The use of economic models can have  a boomerang effect

by Caroline Fiche, Dossier Solutions.

The development of organisation and management is becoming more and more influenced by economic terms and models with a focus on measuring and controlling results. But when we make employees "things" on the bottom line, we also open the door to more elements of uncertainty that, once again, require more from the manager.

Language says something about the way in which we understand the reality and the people around us. The terms we use say something about human life and how we understand the world to work. Therefore, it is interesting to note that HR and management have become more influenced by language and models that we recognise from finance and accounting. We use terms such as resources when speaking of employees, we analyse which types of achievements provide the most profit with regard to the bottom line, and we are concerned with ensuring the accountability of all individual performance goals that need to be measured and weighed. The value of the achievements must be to be quantified, and the management and organisation of the work is based on clear rules and control. But does this economic model of understanding have its limitations?

New models of understanding are becoming popular because they provide us with the opportunity to see and demonstrate contexts and reason / impact differently. It opens it up for us to see challenges and solutions in a new way, and provides us with concepts possessing content that can expand our understanding and inspire new ways to work. The economic model of understanding is good for organisations because it makes them more result orientated. It highlights the connection between the individual's achievements and shared goals. However, there is much to suggest that it simplifies both processes and management requirements. Numbers are stable and have logical connections with results. But when the human input factor needs to contribute towards increasing the bottom line, it is immediately more unpredictable. It is easy to forget that we are talking about very complex relationships that produce results.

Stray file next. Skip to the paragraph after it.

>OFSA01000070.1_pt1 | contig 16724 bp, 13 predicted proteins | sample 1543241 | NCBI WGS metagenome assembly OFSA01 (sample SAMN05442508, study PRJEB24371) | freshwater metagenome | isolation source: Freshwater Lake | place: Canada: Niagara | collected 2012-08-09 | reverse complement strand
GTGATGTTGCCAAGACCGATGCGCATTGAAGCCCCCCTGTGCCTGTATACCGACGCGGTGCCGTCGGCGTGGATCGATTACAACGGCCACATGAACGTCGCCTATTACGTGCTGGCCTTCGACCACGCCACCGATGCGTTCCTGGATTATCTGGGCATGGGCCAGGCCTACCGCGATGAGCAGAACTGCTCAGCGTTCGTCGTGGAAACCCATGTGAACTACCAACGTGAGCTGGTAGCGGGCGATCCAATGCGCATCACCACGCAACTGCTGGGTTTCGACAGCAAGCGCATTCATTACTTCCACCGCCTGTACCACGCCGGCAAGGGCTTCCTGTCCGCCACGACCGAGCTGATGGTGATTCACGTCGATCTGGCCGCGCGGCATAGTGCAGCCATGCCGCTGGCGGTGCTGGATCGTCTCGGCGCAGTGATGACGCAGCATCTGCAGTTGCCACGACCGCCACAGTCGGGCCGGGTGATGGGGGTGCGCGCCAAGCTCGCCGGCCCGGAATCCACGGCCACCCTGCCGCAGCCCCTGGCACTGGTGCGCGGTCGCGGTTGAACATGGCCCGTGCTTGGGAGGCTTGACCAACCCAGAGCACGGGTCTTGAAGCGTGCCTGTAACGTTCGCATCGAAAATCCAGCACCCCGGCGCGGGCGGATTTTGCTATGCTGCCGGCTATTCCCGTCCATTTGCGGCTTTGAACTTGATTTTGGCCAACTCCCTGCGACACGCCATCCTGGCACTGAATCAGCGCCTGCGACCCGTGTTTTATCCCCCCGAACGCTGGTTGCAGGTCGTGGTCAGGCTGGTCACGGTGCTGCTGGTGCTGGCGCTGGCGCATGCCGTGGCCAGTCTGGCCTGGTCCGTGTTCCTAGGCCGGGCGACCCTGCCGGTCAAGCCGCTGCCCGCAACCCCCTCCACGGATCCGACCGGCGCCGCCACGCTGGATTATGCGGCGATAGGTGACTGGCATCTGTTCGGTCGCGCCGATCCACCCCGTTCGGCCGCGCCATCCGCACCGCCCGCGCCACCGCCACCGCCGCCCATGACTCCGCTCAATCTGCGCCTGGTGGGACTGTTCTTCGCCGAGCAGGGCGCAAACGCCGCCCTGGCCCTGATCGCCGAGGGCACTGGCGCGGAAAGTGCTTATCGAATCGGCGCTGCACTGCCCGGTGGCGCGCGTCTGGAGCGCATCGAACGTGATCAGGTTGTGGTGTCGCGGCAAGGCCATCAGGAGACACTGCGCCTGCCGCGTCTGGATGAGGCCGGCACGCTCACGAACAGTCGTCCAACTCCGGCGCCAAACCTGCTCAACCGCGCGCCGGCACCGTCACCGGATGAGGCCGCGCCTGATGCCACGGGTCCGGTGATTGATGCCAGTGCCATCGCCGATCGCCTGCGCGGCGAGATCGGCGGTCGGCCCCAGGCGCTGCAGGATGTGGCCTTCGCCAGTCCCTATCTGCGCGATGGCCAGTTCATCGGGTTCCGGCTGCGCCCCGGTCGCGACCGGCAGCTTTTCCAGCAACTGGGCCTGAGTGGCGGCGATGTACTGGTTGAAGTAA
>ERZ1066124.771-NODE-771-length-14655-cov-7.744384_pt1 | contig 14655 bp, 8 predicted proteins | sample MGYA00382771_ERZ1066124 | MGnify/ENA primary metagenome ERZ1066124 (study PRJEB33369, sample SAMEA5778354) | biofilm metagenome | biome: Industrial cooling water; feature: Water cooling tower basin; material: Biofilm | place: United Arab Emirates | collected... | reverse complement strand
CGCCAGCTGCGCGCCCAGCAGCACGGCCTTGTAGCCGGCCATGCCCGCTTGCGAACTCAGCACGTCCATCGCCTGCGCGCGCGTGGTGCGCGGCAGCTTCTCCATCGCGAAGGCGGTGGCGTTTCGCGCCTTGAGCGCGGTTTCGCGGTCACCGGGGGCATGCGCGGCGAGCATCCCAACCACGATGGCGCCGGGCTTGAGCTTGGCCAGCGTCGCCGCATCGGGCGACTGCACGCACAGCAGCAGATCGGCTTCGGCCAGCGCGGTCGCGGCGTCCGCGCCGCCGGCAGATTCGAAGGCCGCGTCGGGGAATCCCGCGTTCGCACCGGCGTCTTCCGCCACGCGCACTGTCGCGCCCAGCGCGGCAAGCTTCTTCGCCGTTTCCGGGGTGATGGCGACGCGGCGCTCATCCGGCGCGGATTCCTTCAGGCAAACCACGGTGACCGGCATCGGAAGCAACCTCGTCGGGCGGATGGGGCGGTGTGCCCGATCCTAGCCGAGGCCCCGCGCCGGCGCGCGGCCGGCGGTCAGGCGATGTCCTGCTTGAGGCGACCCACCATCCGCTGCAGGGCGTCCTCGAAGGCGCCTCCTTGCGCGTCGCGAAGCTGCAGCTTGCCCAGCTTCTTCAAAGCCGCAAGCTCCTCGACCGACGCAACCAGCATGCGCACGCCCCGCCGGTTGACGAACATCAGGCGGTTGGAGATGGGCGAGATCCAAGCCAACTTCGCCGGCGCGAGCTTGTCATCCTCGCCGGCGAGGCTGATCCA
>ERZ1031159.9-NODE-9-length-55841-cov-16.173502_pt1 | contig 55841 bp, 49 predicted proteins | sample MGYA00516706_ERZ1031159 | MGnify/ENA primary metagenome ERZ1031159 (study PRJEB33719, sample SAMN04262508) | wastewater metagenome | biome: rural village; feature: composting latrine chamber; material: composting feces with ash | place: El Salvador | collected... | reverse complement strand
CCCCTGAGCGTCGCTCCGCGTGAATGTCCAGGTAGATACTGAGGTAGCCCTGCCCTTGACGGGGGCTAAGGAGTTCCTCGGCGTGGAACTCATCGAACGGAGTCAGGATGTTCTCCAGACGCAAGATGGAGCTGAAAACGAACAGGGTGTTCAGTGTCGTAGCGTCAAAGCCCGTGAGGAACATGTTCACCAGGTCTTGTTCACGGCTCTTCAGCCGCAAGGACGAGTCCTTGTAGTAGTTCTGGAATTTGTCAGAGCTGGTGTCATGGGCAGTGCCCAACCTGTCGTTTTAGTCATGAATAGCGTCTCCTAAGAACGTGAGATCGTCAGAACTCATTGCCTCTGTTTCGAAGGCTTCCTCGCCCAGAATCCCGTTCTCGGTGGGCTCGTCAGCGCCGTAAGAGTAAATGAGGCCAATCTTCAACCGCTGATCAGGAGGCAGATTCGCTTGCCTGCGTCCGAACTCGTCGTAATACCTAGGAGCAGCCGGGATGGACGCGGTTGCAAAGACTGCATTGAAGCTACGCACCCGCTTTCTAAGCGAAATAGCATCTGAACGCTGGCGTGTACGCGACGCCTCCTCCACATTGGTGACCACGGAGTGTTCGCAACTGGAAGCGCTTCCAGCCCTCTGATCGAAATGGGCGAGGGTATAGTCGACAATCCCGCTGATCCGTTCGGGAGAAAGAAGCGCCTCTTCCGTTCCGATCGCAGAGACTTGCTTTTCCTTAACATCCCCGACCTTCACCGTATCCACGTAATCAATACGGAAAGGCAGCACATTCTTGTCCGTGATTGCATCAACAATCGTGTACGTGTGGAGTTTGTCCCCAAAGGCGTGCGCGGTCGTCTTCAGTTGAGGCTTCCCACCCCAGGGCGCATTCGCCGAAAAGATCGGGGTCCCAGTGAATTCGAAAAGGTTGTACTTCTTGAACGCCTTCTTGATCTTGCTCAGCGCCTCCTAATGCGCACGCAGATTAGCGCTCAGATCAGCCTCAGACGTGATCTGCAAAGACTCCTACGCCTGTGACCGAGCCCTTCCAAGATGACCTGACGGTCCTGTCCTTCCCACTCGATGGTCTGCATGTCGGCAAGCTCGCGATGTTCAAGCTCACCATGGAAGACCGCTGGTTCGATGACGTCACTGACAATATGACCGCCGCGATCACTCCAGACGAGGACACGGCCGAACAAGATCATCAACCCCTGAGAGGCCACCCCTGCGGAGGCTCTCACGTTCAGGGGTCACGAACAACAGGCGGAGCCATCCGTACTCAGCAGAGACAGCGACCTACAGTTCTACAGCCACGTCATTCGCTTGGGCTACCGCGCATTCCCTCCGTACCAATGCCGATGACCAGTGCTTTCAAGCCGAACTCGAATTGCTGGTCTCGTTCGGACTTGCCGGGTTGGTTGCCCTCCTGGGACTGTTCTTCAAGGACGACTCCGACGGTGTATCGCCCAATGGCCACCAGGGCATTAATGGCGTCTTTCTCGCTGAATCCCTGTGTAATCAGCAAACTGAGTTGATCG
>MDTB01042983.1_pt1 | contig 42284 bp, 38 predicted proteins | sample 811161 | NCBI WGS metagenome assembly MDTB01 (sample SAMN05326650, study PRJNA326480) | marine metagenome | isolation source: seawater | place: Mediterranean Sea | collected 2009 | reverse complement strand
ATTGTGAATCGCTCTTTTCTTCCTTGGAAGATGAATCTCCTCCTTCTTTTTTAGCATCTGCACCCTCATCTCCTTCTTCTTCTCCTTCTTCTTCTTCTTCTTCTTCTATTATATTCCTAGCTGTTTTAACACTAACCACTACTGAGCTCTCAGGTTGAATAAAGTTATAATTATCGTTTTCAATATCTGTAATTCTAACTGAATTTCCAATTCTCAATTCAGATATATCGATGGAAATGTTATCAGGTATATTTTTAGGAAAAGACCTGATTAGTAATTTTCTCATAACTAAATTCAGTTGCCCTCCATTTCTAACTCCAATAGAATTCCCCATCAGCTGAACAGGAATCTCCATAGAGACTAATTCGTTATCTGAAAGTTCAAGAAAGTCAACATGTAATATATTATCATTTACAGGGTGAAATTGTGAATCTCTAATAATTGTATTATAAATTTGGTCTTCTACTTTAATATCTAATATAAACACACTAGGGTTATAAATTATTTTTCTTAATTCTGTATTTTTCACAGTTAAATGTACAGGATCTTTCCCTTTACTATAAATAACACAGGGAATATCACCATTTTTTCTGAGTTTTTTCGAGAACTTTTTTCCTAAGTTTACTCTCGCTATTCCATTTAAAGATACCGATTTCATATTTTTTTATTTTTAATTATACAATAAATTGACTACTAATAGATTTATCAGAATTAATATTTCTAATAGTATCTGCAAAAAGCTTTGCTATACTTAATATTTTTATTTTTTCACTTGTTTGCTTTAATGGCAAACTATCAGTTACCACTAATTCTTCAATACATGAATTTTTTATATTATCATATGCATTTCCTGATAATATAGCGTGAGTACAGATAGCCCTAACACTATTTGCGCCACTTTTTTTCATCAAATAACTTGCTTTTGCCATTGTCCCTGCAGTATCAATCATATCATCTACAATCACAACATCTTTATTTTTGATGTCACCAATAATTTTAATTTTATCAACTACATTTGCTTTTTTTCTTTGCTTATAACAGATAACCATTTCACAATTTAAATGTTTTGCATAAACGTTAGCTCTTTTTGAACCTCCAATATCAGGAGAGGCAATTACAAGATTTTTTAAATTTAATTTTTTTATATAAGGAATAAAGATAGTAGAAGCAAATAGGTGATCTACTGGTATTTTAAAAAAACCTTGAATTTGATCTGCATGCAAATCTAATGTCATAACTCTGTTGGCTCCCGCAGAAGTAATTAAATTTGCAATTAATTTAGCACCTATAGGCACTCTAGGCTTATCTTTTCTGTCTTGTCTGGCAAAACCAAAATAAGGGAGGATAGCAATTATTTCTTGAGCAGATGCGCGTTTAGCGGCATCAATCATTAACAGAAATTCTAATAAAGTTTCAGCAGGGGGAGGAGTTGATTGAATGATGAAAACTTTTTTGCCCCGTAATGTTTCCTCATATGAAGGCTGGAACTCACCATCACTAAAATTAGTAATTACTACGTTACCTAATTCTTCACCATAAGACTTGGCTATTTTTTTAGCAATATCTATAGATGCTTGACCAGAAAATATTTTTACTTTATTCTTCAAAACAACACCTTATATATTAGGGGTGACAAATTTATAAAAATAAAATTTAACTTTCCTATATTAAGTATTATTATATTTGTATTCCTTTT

How does this affect management?

By "reifying" people and what they deliver, one automatically does something with the management role. Then administration, and having a focus on measurement and control, gains more weight than the personal dimension within management.

But to manage people, with those challenges and dilemmas that it can entail, requires something more than an administrator. It requires someone to manage, facilitate, guide and follow-up in the everyday situation. The value of good conversations and follow-up is still highly applicable. Perhaps especially today. Because what is the effect of the language and the continuously increasing focus on measurements? What is the individual's experience of their own role and effort? What does it mean for the individual when the requirements for re-organisation of work tasks and roles are based on "cost effective considerations"? A concept such as middle manager surely has great problems with creating understanding and support without showing good communication and leadership skills. To manage people is completely different to managing production funds.


Measuring performance versus developing performance

Measuring performance, built on a reason / impact mindset, is central in the economic model of understanding. The idea behind this is to define and control according to certain achievement indicators that are measurable, and that increase the employee's productivity. Moreover, they are defined based on which activities provide the best results on the bottom line.